Two longtime friends and lifelong outdoorsmen separated by approximately 411 miles each fielded cell phone calls this past week about a photo from Dec. 12, 1998.
The color picture of four New Iberians, two flanking the bed of a pickup truck full of 20 mallards and two inside the pickup truck’s bed, each leaning over a dog kennel, tells a thousand words. It’s the story of the rise of duck hunting at the end of the Wax Lake Outlet on the Atchafalaya Delta Wildlife Management Area, a popular destination for waterfowl and waterfowl hunters for several decades.
Bubba Judice, who now lives in New Braunfels, Texas, and Mark Lipari of New Iberia, were the recipients of the call out of the blue as well as being the young outdoorsmen behind the retrievers. They were eager to talk about that day, the first day of the second split 22 years ago. Judice was 29 and Lipari was 22.
They hunted that morning at a place they called Forked Island with Mark’s father, Lenny Lipari of New Iberia, who was 47, and Mark’s brother, Michael Lipari of New Iberia, who was 17.
“I do remember that day. I think we had a couple days in a row like that. But that particular day was opening day of the second split,” Judice said Monday.
“Funny thing about that weekend. We knew, however many people we took and have gone with us, we were coming back with a limit. Four of us.”
“That day was a pretty good day. I’d say that was one of our best hunts. The whole period was a really good time to be hunting down there. We were some of the fortunate ones to be able to experience that down there. It doesn’t really happen like that anymore,” Lipari said Thursday.
The day before that memorable duck hunt, Judice and Lipari went on a mission at the mouth of the Wax Lake Outlet, like they had done many times before. The purpose was to locate the position ducks at the time.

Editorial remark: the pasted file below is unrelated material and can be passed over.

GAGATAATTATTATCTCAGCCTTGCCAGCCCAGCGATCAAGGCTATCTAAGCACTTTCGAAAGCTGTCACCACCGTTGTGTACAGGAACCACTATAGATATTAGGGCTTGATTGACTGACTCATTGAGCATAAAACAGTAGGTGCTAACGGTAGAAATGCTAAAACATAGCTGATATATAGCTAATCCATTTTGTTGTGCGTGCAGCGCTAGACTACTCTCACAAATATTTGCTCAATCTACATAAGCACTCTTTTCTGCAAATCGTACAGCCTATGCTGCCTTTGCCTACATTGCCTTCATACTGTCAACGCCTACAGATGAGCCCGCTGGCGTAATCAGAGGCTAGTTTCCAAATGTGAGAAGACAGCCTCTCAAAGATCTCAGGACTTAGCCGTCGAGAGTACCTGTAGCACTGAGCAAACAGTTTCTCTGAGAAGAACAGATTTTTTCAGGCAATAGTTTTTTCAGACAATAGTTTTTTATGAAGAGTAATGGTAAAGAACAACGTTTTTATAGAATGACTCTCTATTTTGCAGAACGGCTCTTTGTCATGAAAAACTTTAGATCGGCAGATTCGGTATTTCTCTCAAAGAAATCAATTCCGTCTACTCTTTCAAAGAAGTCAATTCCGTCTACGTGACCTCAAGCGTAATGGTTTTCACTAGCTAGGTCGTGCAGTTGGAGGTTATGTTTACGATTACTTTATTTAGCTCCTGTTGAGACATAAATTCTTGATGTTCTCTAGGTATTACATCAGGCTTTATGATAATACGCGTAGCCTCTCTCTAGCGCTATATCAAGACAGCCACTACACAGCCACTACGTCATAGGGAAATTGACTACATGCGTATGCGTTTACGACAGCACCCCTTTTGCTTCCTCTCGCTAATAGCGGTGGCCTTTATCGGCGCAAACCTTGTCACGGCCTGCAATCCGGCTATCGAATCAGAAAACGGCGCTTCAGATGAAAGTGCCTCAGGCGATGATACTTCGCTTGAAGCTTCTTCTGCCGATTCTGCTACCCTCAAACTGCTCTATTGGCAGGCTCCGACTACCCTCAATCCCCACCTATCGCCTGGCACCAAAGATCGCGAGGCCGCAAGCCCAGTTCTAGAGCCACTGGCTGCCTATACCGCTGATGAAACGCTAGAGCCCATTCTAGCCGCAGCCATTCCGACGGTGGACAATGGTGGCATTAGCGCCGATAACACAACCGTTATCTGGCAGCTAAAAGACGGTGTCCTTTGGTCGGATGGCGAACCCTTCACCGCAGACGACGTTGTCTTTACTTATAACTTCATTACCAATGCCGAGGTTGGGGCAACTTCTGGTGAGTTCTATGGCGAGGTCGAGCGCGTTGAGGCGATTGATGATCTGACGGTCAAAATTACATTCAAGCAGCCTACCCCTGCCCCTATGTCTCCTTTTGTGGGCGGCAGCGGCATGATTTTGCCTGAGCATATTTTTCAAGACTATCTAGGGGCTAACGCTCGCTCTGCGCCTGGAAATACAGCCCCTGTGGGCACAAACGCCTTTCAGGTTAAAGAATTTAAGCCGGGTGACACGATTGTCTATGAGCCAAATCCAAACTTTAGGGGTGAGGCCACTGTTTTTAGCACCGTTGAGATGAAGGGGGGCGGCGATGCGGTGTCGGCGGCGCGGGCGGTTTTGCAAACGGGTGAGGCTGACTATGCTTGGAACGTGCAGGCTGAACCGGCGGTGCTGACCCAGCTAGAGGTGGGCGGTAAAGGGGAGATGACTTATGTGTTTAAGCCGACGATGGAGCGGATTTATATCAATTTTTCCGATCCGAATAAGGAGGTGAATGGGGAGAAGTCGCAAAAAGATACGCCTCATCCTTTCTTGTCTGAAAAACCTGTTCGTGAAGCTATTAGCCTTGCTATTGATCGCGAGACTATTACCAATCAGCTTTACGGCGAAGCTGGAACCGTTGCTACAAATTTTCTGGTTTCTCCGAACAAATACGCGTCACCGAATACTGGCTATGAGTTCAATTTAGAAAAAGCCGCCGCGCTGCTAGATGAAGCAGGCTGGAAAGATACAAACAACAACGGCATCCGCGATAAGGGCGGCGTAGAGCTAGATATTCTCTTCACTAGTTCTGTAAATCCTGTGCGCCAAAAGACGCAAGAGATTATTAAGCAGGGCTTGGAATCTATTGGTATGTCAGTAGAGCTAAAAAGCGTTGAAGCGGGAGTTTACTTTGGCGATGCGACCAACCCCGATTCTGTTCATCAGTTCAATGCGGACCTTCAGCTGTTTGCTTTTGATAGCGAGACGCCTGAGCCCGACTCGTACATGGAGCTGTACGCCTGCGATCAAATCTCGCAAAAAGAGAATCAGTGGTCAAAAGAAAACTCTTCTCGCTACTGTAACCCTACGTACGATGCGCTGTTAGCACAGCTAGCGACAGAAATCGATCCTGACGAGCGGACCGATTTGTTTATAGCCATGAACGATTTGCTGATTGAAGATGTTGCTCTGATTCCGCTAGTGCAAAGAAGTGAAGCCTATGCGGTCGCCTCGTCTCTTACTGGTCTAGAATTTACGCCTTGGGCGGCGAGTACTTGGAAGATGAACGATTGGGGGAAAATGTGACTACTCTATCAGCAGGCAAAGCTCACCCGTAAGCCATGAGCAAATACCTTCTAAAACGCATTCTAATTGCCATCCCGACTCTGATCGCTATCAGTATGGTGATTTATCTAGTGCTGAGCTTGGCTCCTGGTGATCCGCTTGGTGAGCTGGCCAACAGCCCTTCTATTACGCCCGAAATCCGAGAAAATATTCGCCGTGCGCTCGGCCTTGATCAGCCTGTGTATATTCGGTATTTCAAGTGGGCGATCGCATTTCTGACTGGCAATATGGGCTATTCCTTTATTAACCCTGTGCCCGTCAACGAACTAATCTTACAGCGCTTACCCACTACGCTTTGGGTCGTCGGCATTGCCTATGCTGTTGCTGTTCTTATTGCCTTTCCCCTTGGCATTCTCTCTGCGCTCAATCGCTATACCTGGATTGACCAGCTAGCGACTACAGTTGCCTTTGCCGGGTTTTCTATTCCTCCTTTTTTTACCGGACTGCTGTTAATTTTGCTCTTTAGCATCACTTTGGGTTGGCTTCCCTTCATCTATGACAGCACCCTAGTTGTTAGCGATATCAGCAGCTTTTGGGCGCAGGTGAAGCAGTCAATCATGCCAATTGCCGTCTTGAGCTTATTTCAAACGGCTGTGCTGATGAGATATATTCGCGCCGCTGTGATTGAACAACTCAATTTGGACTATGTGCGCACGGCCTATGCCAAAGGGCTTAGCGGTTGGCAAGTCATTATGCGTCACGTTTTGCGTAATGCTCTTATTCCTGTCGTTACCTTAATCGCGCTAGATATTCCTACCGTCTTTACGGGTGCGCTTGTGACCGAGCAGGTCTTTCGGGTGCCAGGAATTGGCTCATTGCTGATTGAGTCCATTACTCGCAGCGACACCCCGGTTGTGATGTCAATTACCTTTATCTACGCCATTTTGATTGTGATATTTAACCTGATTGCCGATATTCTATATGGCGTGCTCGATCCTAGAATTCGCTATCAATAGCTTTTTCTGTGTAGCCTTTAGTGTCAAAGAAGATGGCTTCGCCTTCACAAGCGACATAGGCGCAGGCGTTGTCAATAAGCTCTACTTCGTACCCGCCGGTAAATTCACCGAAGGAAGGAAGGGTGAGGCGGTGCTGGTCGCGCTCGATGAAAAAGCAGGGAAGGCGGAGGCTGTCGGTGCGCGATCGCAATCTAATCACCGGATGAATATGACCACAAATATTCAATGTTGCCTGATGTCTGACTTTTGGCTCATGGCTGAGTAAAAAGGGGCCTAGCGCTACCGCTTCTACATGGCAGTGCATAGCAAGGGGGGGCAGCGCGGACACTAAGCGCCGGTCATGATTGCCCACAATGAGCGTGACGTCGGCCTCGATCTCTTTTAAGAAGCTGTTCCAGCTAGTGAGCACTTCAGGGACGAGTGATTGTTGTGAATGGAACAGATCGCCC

“Yep. We went the day before and we scouted,” Lipari said.
They found the mother lode, according to Judice, whose voice still reaches a higher, excited pitch at the memory.
“Mark and I went out to scout. Man, there were rafts of mallards out in the Gulf. It’s fascinating to me those birds rafted up in the Gulf of Mexico, by the hundreds,” he said.
The next morning, under the cover of darkness, the four duck hunters arrived at their makeshift duck blind and waited with shotguns at the ready for the mallards to fly in for breakfast. None were disappointed.
The air was full of so many ducks the duck hunters could pick and choose. And they specifically chose the big, beautiful mallards and let the others walk, er, fly by to live another day.
“That’s all we shot that morning. We passed on widgeon, pintail, canvasback” and other ducks, Lipari said. “There was a steady stream of mallards. They’d go into the fingers and feed.”
“The wind was blowing about 15-20 mph. It was great. It kept the birds in the air, 15- to 20-feet off the water. It was unbelievable,” Judice said.
Ritual for friends, family
Between November and January back then, those duck hunting trips became a ritual.
The Liparis, Judice and guests hunted there so frequently they had their own names for the hotspots.
“Yep, that’s right. There’s a place at the Wax, a little finger out there we called Forked Island. Another one was Pintail Pass. One was Widgeon Island,” Judice said.
Their duck blind even had a name, Lipari said.
“Our blind was actually called the Slaughterhouse. That six-year span from 1994 to 2000, we banged ’em pretty good in that period,” he said.
They hunted ducks those days from one of two duck blinds on the Atchafalaya Delta WMA, he said, emphasizing the structures couldn’t be permanent, no nails, steel, etc., and had to be 100 percent natural on the WMA in St. Mary Parish. The duck hunters left the duck blind making to Judice, Lipari said, appreciatively.
“Bubba got pretty crafty with our blinds. Bubba was definitely the engineer for all of them. We all had our job to do,” Lipari said.
Judice modestly didn’t accept all the credit for the duck blinds.